(Hat tip to my friend Joann Condino, whose beautiful hand wood blocked linen tea towel serves as the backdrop for this photo.)
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Good recipes have a way of returning to us, even if they have been lost for awhile. Take this one for toasted coconut bread from a restaurant in Saratoga Springs, N.Y. circa 1982.
It’s not what I was looking for when I opened my mom’s old recipe file. What I was looking for was the recipe for her Italian Easter Bread, la treccia di Pasqua, a sweet braided loaf studded with raisins and scented with vanilla and a hint of anise.
But one thing leads to another. What I found was a time capsule, or maybe more like an archaeological dig: layers of recipe cards, brittle yellowed newspaper clippings, and folded up pages from the New York Times Sunday Magazine from the days when Craig Claiborne and Pierre Franey collaborated on a weekly food column. I had rummaged through this collection, which my mom kept in a utilitarian gray square metal box, many times, but not in years.
There was a recipe for Scottish shortbread that I myself had clipped from the Times when I was a teenager; and no fewer than three recipes for Shaker lemon pie ~ I don’t think my mom ever made any of them, though she was a master at lemon meringue pie, which she made often for dinner parties using Betty Crocker as her starting point.
I found other, more valuable recipes, those written by Mom, who is now too frail to cook, often with notes and revisions scribbled hastily in the margin. Some of these recipes have been published in my books. Still, each handwritten card is a gift and a memory. Most poignant, perhaps, was the one for bigné, written on a whispery sheet of airmail stationary by my Zia Adriana, my mom’s sister and my godmother, who passed away in 1976. But those are recipes and stories for another day. (Like I said, one thing leads to another.)
I did not find the recipe for Easter bread. But I’m happy I found this recipe ~ which, incidentally, I had searched for in vain six or seven years ago (I wanted to make it for my kids).
In the 1980s, when my sister and I were both students at Skidmore College, our parents would take us out to dinner when they came to visit. One of our favorite spots was a restaurant outside of Saratoga called the Caunterbury Inn. It was very much of its time, a sprawling barn converted to a restaurant, with rafters, hanging plants and indoor trees, and ~ the main attraction ~ an indoor pond. The other main attraction ~ more than the surf & turf menu ~ was the mini loaf of warm toasted coconut bread that showed up on every table. The restaurant gave out copies of the recipe, printed on sturdy paper, to any guest who asked (who didn’t?).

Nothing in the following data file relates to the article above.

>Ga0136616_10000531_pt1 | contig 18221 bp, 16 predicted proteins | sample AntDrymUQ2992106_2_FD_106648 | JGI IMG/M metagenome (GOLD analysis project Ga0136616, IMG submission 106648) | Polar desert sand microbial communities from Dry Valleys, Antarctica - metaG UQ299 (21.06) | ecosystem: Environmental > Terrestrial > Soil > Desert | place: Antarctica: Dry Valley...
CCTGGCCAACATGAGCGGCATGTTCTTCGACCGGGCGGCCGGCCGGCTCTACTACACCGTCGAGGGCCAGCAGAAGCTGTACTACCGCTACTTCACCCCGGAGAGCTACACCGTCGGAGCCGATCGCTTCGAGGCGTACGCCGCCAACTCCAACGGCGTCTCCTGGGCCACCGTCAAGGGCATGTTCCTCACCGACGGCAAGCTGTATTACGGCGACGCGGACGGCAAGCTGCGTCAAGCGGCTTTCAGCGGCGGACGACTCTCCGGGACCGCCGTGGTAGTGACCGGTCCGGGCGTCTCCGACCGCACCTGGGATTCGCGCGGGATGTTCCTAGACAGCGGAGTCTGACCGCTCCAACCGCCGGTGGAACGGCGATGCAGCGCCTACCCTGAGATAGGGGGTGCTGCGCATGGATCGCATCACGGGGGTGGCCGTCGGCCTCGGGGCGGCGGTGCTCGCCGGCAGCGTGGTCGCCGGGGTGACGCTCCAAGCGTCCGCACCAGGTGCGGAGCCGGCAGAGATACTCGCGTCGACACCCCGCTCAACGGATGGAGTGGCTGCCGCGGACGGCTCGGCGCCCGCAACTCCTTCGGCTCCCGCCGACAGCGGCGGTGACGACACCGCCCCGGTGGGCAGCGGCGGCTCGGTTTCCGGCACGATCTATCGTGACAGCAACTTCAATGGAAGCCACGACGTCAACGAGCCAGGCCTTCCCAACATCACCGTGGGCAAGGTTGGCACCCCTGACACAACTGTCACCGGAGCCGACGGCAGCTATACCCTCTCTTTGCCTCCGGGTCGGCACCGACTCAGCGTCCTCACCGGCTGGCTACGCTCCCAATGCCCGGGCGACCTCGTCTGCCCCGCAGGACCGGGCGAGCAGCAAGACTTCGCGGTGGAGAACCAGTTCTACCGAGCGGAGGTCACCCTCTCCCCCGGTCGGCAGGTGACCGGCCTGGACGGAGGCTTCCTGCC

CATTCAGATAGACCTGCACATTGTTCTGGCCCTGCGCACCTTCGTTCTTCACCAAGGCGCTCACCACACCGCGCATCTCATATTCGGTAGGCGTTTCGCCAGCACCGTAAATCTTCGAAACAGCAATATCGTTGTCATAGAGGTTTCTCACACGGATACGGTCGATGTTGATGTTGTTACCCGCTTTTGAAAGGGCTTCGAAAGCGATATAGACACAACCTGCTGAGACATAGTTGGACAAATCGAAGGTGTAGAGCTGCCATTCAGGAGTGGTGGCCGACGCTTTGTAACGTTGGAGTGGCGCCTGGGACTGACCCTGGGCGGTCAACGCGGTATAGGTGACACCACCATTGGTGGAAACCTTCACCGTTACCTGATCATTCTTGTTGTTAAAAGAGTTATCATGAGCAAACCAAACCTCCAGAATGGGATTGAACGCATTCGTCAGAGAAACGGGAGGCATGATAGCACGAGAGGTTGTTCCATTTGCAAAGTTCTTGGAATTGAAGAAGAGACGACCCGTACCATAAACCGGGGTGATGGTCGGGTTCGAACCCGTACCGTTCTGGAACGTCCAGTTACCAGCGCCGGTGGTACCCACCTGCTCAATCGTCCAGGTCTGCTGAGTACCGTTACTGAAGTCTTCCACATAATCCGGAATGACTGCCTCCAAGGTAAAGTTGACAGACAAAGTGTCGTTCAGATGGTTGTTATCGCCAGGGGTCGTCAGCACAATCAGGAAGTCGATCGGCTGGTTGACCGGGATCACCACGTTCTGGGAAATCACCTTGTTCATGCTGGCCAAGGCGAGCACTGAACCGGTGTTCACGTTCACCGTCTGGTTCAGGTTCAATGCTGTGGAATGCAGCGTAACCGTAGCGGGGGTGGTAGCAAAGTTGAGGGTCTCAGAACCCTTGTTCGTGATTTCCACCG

What a sweet moment to find the original recipe card in my mom’s collection, and to think back on those days. I don’t know if the time will ever be right again for hanging plants and rafters in restaurants (the Caunterbury has since been converted to a restaurant and hotel complex called Longfellows), but it is time to bring back this cozy quick bread. I know one day Mom’s Easter bread recipe will turn up, too, but in the mean time, a loaf of this toasted coconut bread will grace my table on Easter. Maybe yours, too.
This throwback to the 1980s deserves a comeback. It's easy to make and has a tender crumb and toasty coconut flavor. Back in the day this probably would have been made with sweetened coconut but I prefer unsweetened, which is easy to find now. If you like, substitute melted coconut oil for the vegetable oil. The cake will be slightly less tender, but the warm coconut flavor will be more pronounced. This recipe is from the (now departed) Caunterbury Inn.
- 1 cup shredded coconut
- 1/4 cup vegetable oil (I use sunflower) or melted coconut oil
- 2 cups unbleached all-purpose flour
- 1 tablespoon baking powder
- 1/2 teaspoon salt
- 1 egg
- 1 cup milk (I use whole)
- 3/4 cup sugar
- 1 teaspoon pure vanilla extract
Preheat the oven to 350F.
Spread the coconut flakes on a small rimmed baking sheet. Bake for about 5 minutes, until the coconut just starts to brown. Be careful to check a minute or two before the timer dings, as coconut can quickly go from underdone to burnt. Remove from the oven, toss to distribute the residual heat, and set aside to cool.
Grease a 9x5x3 rectangular loaf pan or 2 to 3 mini pans (I used one 3 x 5 3/4 and one 6 1/2 x 3 1/2).
Measure the flour, baking powder, salt, and cooled coconut into a large bowl and whisk to combine.
Beat the egg in a separate bowl, and whisk in the milk, oil, sugar, and vanilla until well combined.
Pour the wet ingredients into the bowl with the dry and mix until just combined. Don't overmix. Pour the batter into the prepared baking pan(s). Bake the single loaf for about 1 hour and the mini loaves for about 30 minutes, until they are risen and a cake tester inserted into the center comes out clean. Serve warm with plenty of butter.